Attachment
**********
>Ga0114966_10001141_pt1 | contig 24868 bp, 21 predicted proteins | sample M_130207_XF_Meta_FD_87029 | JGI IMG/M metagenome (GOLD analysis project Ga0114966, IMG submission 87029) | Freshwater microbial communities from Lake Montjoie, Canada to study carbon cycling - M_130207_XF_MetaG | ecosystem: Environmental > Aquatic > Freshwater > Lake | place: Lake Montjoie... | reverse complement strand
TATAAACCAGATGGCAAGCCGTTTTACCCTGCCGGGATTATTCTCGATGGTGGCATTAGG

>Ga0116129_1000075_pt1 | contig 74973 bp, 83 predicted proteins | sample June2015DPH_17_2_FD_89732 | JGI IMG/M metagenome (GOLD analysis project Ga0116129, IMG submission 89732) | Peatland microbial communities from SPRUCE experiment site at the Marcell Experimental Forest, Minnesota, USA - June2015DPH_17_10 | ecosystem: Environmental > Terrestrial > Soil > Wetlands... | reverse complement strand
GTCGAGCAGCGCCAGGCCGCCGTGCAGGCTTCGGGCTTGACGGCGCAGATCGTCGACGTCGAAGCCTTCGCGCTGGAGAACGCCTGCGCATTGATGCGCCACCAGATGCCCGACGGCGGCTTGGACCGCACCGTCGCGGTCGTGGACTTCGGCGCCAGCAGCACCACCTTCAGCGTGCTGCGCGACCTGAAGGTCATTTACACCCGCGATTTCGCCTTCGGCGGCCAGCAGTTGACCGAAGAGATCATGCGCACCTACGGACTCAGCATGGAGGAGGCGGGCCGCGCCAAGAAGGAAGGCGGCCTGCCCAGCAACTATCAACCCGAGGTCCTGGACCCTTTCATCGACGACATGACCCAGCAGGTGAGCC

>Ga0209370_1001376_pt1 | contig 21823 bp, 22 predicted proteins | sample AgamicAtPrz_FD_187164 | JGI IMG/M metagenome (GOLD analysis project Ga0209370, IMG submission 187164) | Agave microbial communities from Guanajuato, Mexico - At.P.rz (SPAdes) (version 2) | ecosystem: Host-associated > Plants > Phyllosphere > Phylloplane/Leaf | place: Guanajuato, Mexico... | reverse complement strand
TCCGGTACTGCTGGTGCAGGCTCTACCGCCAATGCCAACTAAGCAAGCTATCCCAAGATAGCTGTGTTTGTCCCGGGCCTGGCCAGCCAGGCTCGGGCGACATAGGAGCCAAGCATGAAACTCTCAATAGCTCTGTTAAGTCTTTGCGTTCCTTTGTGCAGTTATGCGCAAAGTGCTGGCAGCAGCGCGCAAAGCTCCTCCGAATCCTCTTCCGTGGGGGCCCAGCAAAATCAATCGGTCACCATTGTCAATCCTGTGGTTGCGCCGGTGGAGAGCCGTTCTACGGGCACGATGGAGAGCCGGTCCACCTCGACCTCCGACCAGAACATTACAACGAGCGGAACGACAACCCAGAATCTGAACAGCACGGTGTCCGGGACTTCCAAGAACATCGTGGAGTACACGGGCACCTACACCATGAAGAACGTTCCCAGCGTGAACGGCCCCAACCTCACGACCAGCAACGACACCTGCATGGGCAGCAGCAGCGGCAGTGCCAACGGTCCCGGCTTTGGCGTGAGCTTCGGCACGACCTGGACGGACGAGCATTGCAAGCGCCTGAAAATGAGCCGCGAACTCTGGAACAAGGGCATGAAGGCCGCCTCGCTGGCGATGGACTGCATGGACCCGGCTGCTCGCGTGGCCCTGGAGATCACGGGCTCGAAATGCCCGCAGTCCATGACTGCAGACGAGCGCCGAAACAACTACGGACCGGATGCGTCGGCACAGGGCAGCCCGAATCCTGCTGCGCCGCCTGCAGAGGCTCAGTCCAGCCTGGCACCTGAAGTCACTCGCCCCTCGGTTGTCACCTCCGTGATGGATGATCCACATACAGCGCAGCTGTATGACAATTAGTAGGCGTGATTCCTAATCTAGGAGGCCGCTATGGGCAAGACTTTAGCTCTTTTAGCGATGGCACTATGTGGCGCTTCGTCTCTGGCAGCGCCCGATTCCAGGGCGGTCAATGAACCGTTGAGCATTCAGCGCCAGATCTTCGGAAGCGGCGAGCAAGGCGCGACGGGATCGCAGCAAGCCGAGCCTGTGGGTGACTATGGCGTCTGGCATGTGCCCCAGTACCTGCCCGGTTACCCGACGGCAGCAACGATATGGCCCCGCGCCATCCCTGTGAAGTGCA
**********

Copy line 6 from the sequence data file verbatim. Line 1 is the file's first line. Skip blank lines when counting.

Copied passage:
TCCGGTACTGCTGGTGCAGGCTCTACCGCCAATGCCAACTAAGCAAGCTATCCCAAGATAGCTGTGTTTGTCCCGGGCCTGGCCAGCCAGGCTCGGGCGACATAGGAGCCAAGCATGAAACTCTCAATAGCTCTGTTAAGTCTTTGCGTTCCTTTGTGCAGTTATGCGCAAAGTGCTGGCAGCAGCGCGCAAAGCTCCTCCGAATCCTCTTCCGTGGGGGCCCAGCAAAATCAATCGGTCACCATTGTCAATCCTGTGGTTGCGCCGGTGGAGAGCCGTTCTACGGGCACGATGGAGAGCCGGTCCACCTCGACCTCCGACCAGAACATTACAACGAGCGGAACGACAACCCAGAATCTGAACAGCACGGTGTCCGGGACTTCCAAGAACATCGTGGAGTACACGGGCACCTACACCATGAAGAACGTTCCCAGCGTGAACGGCCCCAACCTCACGACCAGCAACGACACCTGCATGGGCAGCAGCAGCGGCAGTGCCAACGGTCCCGGCTTTGGCGTGAGCTTCGGCACGACCTGGACGGACGAGCATTGCAAGCGCCTGAAAATGAGCCGCGAACTCTGGAACAAGGGCATGAAGGCCGCCTCGCTGGCGATGGACTGCATGGACCCGGCTGCTCGCGTGGCCCTGGAGATCACGGGCTCGAAATGCCCGCAGTCCATGACTGCAGACGAGCGCCGAAACAACTACGGACCGGATGCGTCGGCACAGGGCAGCCCGAATCCTGCTGCGCCGCCTGCAGAGGCTCAGTCCAGCCTGGCACCTGAAGTCACTCGCCCCTCGGTTGTCACCTCCGTGATGGATGATCCACATACAGCGCAGCTGTATGACAATTAGTAGGCGTGATTCCTAATCTAGGAGGCCGCTATGGGCAAGACTTTAGCTCTTTTAGCGATGGCACTATGTGGCGCTTCGTCTCTGGCAGCGCCCGATTCCAGGGCGGTCAATGAACCGTTGAGCATTCAGCGCCAGATCTTCGGAAGCGGCGAGCAAGGCGCGACGGGATCGCAGCAAGCCGAGCCTGTGGGTGACTATGGCGTCTGGCATGTGCCCCAGTACCTGCCCGGTTACCCGACGGCAGCAACGATATGGCCCCGCGCCATCCCTGTGAAGTGCA